New Jersey’s second district lies vast across its south. Atlantic City to the Delaware River, cranberry bogs and the Pine Barrens: Where the state’s other districts have been gerrymandered into twiddly bits, the second district seems large, substantial, and plausibly contiguous.
Unlike the state’s Gotham-gorged north, south Jersey is known for farmland, shore towns, and a struggling economy. It’s not exactly the district where you’d expect a ‘coder to run for Congress’—but that’s exactly what Dave Cole, native New Jerseyan and Obama campaign veteran is doing.
In fact, that’s his core pitch: He began his campaign with a Medium post announcing, “I’m a coder running for Congress.” He calls himself an engineer, and he brings a startup’s sensibility, systems—and, perhaps, naïveté—to the campaign.
Chief among these? He’s placed his full campaign platform on the code management software Github, and he’s invited anyone to edit it.
Cole should have an easier time than he’s having. New Jersey’s second district went to Obama by 8 percentage points in 2012 and 2008, yet its seat in the House has been controlled by a Republican congressman, Frank LoBiondo, since 1995.
Cole would like to face LoBiondo, who doesn’t exactly seem a friend of the president’s. He’s called Obamacare an “workable trainwreck.” (He also, though, supported the extension of unemployment insurance.) First, though, Cole must defeat Bill Hughes in the primary—Hughes, the establishment Democratic candidate; Hughes, whose father, William J., held NJ-2’s Congressional seat for the two decades before LoBiondo won it.
What Cole brings to the fight is an Ur-Millennial resume. A child of the second district, he attended a local high school and Rutgers University, where he served as student council president for two years. While in school, he got caught up in the Obama campaign’s New Jersey effort. Work in the White House followed 2008 victory: Cole served as “Senior Advisor to Technology” working to make government “more efficient and responsive.”
After leaving the White House, he joined the DC-based startup Mapbox, which creates maps from open-source data for non-profit use. His campaign-sanctioned bio labels him “an entrepreneur and an engineer.”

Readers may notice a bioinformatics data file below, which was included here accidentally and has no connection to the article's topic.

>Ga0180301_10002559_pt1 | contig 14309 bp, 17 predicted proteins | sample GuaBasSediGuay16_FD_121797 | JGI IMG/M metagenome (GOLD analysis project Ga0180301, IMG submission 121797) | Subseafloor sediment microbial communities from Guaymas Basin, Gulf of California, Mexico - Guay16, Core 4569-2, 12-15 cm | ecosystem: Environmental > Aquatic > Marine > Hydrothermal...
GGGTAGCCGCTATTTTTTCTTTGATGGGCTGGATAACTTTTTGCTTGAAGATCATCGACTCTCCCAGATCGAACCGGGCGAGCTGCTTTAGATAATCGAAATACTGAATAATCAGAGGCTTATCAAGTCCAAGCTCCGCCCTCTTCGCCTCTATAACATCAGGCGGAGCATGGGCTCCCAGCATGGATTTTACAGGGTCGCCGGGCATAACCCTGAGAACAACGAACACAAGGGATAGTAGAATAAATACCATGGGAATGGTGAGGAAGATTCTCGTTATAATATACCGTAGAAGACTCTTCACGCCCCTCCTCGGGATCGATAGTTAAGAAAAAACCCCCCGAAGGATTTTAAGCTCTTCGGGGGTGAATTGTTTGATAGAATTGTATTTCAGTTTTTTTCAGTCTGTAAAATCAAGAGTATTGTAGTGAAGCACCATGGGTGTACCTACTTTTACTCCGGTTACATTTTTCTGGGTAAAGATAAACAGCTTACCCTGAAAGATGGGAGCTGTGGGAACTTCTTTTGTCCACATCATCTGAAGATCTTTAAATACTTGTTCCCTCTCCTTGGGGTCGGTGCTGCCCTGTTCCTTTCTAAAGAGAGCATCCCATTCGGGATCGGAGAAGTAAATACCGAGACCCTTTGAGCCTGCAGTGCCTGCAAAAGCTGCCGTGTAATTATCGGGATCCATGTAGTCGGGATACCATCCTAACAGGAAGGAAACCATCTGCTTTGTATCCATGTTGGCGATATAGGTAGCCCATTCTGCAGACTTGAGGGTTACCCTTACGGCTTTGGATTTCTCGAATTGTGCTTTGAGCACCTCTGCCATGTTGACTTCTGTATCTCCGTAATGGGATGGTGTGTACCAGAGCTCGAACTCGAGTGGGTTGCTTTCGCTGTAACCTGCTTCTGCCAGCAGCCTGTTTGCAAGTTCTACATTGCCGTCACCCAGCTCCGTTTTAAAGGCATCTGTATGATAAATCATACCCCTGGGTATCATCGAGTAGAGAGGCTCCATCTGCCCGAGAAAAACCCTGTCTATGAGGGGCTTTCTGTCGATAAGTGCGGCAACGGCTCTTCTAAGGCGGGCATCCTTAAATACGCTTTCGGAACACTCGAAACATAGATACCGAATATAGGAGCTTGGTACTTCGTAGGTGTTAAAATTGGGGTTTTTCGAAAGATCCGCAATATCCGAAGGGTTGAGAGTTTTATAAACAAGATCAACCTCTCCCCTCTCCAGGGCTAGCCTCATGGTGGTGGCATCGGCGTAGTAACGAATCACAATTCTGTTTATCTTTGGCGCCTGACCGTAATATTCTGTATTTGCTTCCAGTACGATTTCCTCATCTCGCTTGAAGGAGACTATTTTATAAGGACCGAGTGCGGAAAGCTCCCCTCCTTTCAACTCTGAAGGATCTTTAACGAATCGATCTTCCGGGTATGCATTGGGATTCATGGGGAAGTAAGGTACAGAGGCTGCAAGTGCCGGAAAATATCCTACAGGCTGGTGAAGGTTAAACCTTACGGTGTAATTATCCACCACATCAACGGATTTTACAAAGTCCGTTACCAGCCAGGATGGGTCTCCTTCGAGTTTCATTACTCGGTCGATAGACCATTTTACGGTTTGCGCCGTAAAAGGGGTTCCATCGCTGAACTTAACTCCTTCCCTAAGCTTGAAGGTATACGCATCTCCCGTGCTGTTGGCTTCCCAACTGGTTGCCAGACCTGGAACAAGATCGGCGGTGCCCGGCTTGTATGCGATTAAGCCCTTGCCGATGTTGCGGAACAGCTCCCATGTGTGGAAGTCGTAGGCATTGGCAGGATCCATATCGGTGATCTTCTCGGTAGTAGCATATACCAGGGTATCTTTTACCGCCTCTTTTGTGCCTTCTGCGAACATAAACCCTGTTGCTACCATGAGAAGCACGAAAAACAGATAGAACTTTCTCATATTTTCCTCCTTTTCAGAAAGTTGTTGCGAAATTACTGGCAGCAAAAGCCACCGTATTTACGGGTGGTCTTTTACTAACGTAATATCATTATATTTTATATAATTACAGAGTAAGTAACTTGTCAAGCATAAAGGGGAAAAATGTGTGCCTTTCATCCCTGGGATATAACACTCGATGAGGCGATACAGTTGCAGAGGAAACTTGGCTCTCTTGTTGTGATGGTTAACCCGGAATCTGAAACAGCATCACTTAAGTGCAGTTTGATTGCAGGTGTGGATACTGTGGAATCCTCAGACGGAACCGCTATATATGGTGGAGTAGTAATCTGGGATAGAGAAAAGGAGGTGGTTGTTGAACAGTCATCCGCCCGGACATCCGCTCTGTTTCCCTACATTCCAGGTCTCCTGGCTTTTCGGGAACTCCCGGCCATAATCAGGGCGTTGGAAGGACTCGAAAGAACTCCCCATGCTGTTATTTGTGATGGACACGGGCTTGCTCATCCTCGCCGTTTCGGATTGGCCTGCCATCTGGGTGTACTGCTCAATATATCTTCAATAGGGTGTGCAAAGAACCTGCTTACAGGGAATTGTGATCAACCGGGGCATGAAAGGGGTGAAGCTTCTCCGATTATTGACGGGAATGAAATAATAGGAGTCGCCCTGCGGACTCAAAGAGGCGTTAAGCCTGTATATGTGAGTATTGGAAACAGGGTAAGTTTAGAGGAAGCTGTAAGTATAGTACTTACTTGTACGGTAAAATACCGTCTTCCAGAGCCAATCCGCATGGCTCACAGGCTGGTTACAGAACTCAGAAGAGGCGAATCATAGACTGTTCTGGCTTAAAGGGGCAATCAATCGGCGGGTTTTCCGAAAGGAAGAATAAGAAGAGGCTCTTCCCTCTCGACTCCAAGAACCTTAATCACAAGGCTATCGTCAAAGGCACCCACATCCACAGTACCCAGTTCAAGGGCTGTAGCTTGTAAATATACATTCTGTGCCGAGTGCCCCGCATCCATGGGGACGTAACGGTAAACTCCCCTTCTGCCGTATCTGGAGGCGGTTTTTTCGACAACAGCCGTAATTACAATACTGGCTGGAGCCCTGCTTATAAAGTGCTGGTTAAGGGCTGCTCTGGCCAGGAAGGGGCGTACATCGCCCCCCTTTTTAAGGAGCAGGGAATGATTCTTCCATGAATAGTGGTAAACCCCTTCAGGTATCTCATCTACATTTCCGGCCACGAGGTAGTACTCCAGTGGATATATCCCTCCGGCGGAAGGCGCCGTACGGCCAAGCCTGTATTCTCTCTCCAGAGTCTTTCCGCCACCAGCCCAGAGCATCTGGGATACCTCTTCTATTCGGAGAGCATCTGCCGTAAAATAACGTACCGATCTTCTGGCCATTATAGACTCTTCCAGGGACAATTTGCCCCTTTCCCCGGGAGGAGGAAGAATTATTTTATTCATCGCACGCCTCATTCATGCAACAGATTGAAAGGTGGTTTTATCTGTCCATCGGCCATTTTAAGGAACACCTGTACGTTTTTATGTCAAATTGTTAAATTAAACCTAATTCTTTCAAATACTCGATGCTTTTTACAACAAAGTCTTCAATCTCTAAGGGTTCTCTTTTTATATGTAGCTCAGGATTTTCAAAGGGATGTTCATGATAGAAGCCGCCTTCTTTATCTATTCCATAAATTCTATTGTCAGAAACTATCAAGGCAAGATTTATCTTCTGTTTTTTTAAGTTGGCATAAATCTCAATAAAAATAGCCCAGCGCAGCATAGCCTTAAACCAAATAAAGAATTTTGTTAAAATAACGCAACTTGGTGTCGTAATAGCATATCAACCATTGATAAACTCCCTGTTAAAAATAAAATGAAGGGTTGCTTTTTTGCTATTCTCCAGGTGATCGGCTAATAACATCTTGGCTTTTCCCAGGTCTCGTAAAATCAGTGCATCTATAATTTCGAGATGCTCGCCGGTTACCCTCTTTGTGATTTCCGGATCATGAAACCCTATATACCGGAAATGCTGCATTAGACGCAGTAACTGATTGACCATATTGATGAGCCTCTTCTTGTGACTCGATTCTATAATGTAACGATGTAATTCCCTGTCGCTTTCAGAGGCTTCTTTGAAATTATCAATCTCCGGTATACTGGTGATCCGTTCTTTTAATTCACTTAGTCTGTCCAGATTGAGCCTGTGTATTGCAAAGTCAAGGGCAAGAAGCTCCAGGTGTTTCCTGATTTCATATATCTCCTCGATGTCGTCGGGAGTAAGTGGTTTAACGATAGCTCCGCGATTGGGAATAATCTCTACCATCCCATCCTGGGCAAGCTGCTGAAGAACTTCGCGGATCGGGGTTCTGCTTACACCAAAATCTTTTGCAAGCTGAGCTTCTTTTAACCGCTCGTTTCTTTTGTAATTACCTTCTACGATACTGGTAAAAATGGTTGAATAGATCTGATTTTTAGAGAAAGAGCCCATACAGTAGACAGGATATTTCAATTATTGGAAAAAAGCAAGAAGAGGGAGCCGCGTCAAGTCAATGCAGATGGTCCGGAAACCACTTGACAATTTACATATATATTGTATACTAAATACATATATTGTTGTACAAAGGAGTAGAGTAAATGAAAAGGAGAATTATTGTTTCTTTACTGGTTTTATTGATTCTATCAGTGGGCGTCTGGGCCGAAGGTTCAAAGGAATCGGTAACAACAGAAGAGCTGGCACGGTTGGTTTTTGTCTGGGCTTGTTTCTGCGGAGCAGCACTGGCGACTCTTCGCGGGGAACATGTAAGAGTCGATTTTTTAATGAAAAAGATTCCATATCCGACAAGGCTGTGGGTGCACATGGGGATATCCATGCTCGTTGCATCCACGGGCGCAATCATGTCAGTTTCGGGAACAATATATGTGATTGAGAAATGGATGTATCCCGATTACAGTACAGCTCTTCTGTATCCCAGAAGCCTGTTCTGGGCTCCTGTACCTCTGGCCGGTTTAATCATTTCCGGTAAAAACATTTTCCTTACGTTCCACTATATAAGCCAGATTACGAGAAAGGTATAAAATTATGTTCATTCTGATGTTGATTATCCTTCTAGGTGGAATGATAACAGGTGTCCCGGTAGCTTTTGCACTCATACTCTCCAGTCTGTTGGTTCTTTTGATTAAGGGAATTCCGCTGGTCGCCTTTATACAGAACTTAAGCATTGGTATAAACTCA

It’s that engineering ethos which informs his use of Github. Github, for the uninitiated, is a piece of software and a website that programmers use to manage their code. Companies and organizations often manage their large library of code on the service, which maintains and stores different versions of the underlying text. While it costs money to host code privately on Github, open-source and public software projects can use it for free.
For some startups, Github’s built-in messaging features have replaced team email.
Recently, people have started using Github for other purposes. They use the software to manage versions of images, databases, or just plain prose. Github has released new features to make those uses easier, and it’s the prose function that the Cole campaign deploys.
So: Go to Cole’s campaign website and you can see his platform and take on the issues. That’s not the only place that information resides, though: A clone of the text also exists on Github, where anyone can suggest changes to it. People who dislike some aspect of the platform can also submit a change by leaving a comment on Cole’s website.
Cole’s platform has been on Github for about a month. So far, three people have requested to change it through Github.
They have made two policy changes and fixed a typo.
J. Renée Beach made one of the changes. Where previously Cole’s policy prescription read:
Extend federal non-discrimination laws to include sexual orientation and gender identity.
Beach recommended it changed to:
Extend federal non-discrimination laws to include sexual orientation, gender identity and gender expression.
Beach is a programmer during the day and familiar with Github. Beach regularly works on open-source software projects, including the content management system Drupal.